Data points in the global economy. It’s now been 121 months since the U.S. economy last entered recession in 2009, according to the National Bureau of Economic Research, making the current expansion officially the longest on record (or at least of the 34 expansions tracked since 1854). The reigning champ had been the golden decade from March 1991 to March 2001, before the tech bubble burst. We’ve been arguing that the U.S. economy is at the peak of the business cycle and due for a slowdown for at least two years now. This underscores one of the core challenges of geopolitical forecasting: The shorter the timeline, the more forecasts hinge on inherently fickle variables such as political and market forces, as well as the individual interests and choices of policymakers.

Still, all economic cycles that go up must come down. And there’s been a steady drip of data showing emerging weakness in both the U.S. and global economies. The latest: JPMorgan/IHS Markit’s global manufacturing index, which measures factory activity and sentiment, fell for the second consecutive month to its lowest level since June 2012. Similarly, the Institute for Supply Management’s gauge of U.S. manufacturing activity showed the slowest growth since October 2016. In China, meanwhile, the Caixin/IHS Markit Purchasing Managers’ Index posted a contraction for the first time in three months. PMIs across Europe likewise posted sharp contractions. The Bank for International Settlements is urging central banks to stop chasing higher growth and preserve ammo for the darker days to come.

Iran escalating to de-escalate? A day after Tehran breached limits on its stockpile of low-enriched uranium agreed to under the 2015 Joint Comprehensive Plan of Action, Iranian Foreign Minister Mohammed Javad Zarif said the next step would be to begin enriching uranium above 3.67 percent fissile purity. He also pointed out that the breach is not, in fact, a JCPOA violation, since the limits were effectively suspended when the U.S. violated the deal by imposing sanctions on Iran – and that Tehran will reverse course once Germany, France and the U.K. “abide by their obligations.” By ramping up enrichment, Tehran is trying to urge Europe to act on its behalf against U.S. sanctions pressure. By offering a legal rationale for doing so, Tehran is trying to dissuade European signatories from triggering a process that could result in all pre-deal U.N. sanctions “snapping back” into place, only deepening Tehran’s economic and political woes. But even if Tehran can dodge snapback sanctions – and, by the letter of the agreement, Zarif may have a case – increasing enrichment won’t win many friends in Europe. Europe wants the deal to survive, but it won’t spend much diplomatic or political capital to save it, nor will it push European firms to do business with Tehran and risk getting slapped with U.S. secondary sanctions. Tehran presumably has little real hope of Europe coming to its rescue. So, it’s perhaps better to view these moves as focused mainly on expanding the negotiating pie in preparation for potential talks with the U.S. Indeed, it’s notable that former Islamic Revolutionary Guard Corps commander Hossein Alaei called last week for Tehran to negotiate with the U.S. – reportedly the first such call by a high-profile figure from the group. Domestic resistance from hard-line groups was always going to be one of the biggest hurdles to negotiations, so it’s worth watching for any signs of IRGC recognition that Tehran has few alternatives, none of them good.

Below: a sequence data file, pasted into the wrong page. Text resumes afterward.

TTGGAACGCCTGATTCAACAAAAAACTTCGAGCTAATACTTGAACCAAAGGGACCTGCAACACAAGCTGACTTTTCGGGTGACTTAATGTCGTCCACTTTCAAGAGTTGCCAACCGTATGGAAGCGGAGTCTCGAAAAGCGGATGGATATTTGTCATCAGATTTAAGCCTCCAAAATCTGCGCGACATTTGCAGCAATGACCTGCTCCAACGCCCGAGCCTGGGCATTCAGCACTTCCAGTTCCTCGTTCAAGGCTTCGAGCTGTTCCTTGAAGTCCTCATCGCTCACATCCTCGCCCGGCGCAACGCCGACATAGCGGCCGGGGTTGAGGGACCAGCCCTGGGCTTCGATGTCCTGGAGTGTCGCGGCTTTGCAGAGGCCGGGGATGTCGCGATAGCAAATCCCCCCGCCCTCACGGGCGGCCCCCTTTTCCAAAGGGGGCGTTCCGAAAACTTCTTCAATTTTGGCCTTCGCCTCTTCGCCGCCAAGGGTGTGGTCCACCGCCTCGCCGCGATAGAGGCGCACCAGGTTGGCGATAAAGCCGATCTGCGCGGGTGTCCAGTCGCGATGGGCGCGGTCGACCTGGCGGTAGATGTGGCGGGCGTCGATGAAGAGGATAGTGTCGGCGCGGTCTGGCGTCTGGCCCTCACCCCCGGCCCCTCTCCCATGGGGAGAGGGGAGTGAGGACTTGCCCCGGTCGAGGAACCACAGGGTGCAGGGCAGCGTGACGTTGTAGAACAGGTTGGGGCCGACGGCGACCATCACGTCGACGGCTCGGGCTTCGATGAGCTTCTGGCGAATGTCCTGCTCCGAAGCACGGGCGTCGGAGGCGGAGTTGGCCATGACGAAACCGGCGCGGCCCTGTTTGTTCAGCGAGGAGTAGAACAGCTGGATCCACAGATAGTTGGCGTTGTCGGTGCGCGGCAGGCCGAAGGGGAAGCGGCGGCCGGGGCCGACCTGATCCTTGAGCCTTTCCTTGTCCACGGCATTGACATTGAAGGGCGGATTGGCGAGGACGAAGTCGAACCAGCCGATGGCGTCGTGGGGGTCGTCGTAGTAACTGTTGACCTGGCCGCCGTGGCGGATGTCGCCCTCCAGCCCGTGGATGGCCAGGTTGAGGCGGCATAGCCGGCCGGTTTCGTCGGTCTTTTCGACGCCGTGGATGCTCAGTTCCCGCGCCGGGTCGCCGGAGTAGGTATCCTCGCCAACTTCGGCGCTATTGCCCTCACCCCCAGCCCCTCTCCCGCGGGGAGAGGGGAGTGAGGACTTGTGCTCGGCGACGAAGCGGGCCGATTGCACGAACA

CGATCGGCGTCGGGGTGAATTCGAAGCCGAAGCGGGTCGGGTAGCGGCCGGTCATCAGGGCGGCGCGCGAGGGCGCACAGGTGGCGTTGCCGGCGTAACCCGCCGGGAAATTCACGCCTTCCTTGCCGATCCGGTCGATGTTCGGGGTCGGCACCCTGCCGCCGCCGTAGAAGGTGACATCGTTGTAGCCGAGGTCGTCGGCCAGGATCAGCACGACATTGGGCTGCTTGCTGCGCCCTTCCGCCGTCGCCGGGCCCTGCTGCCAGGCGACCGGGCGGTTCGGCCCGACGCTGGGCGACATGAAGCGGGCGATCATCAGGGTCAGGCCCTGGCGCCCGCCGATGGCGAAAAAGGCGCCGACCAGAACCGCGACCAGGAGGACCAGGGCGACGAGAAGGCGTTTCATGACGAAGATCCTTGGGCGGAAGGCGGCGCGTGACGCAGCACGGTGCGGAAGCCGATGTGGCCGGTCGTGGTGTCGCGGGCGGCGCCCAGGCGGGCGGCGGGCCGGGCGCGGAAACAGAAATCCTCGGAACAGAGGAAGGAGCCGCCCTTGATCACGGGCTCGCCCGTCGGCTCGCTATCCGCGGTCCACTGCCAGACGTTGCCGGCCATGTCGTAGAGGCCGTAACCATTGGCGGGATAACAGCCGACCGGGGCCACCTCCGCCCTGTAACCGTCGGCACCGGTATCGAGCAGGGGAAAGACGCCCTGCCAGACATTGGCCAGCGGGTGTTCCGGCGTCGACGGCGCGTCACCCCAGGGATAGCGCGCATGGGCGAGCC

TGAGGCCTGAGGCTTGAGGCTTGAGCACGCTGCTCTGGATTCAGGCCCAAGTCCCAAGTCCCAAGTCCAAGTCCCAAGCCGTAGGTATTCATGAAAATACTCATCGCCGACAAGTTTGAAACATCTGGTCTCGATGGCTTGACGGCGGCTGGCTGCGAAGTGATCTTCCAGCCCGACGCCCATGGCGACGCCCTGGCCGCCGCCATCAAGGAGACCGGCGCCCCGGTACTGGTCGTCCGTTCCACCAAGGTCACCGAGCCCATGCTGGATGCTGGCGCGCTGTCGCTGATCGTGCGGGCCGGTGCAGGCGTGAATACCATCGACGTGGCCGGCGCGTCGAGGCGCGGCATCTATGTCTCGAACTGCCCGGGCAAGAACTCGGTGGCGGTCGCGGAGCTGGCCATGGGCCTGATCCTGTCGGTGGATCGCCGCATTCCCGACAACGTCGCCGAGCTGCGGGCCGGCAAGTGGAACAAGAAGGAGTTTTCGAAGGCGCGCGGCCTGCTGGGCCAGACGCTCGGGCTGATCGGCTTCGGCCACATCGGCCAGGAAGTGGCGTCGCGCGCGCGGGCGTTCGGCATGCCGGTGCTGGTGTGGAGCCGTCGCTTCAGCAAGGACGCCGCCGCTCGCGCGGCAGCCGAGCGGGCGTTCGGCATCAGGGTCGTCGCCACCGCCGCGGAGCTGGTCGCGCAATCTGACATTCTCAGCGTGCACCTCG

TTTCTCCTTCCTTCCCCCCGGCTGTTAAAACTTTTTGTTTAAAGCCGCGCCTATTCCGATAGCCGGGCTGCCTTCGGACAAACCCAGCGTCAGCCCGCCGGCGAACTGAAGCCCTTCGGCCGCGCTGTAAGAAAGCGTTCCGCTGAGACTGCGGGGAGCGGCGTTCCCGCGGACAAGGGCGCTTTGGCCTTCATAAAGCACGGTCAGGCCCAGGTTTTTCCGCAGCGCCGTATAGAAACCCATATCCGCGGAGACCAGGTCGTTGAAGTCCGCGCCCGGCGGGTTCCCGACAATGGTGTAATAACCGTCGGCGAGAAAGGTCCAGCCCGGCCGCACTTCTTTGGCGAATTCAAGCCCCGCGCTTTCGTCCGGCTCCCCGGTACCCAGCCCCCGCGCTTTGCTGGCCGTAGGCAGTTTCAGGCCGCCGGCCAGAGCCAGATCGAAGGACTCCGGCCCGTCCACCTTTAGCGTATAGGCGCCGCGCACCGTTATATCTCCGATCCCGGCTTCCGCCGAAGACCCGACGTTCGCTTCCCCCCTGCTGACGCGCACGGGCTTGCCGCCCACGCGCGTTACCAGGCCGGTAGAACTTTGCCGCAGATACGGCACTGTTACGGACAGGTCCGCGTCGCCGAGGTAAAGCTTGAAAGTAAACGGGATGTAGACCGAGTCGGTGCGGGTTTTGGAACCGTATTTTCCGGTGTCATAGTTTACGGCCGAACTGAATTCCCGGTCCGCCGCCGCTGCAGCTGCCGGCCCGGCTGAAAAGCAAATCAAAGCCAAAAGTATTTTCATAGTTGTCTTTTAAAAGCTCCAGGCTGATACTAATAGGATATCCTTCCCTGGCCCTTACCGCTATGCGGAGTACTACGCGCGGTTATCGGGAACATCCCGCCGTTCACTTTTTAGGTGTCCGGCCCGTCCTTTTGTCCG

The U.S. is still in Afghanistan. U.S. President Donald Trump on Monday made the case that the U.S. was not yet ready to further scale back its presence in Afghanistan, calling the country “the Harvard of Terrorism.” If the U.S. military does withdraw, the president said, it would be forced to leave a strong intelligence apparatus in place. This came as the U.S. and the Taliban are holding their seventh round of negotiations in Qatar. It also came the same day as a major Taliban attack in Kabul killed at least 40 people and injured around 100 more – just the latest in a seasonal surge in violence. That Washington and the Taliban are even openly talking is a positive sign for hopes that the U.S. will leave Afghanistan before the war stretches into a third decade. Engaging the Taliban directly was once considered too politically toxic for the U.S. to stomach, meaning its only option was a long-odds strategy of total pacification. But Monday’s attacks underscore just how difficult it will be for the U.S. to cultivate any sort of stable internal balance of power in the country before leaving. Eventually, the U.S. will just need to find ways to stomach the political risks of bringing the troops home without a total victory.

Speaking of old enemies… The U.S. conducted a strike Monday in Idlib province on what it said was a training camp for leaders of al-Qaida in Syria. The U.S. rarely conducts strikes west of the Euphrates River, which is the de facto dividing line between deployments of U.S. forces to the east and Russian and Syrian forces to the west. It’s not entirely clear what motivated the U.S. to strike west of the river, but it’s likely related to the collapsing agreement between Turkey and Russia on enforcing a safe zone in the area. The Syrian army’s attacks on rebel groups – and attacks directly on Turkish forces deployed to observation posts in Idlib – have intensified, and Russia has proved either unwilling or incapable of stopping them. Al-Qaida in Syria is the sort of group Turkey has proved unable to control, giving Syria added impetus for the attacks. So, the U.S. may be stepping in on Turkey’s behalf (perhaps in exchange for Turkish concessions on other issues) to restore some balance of power.

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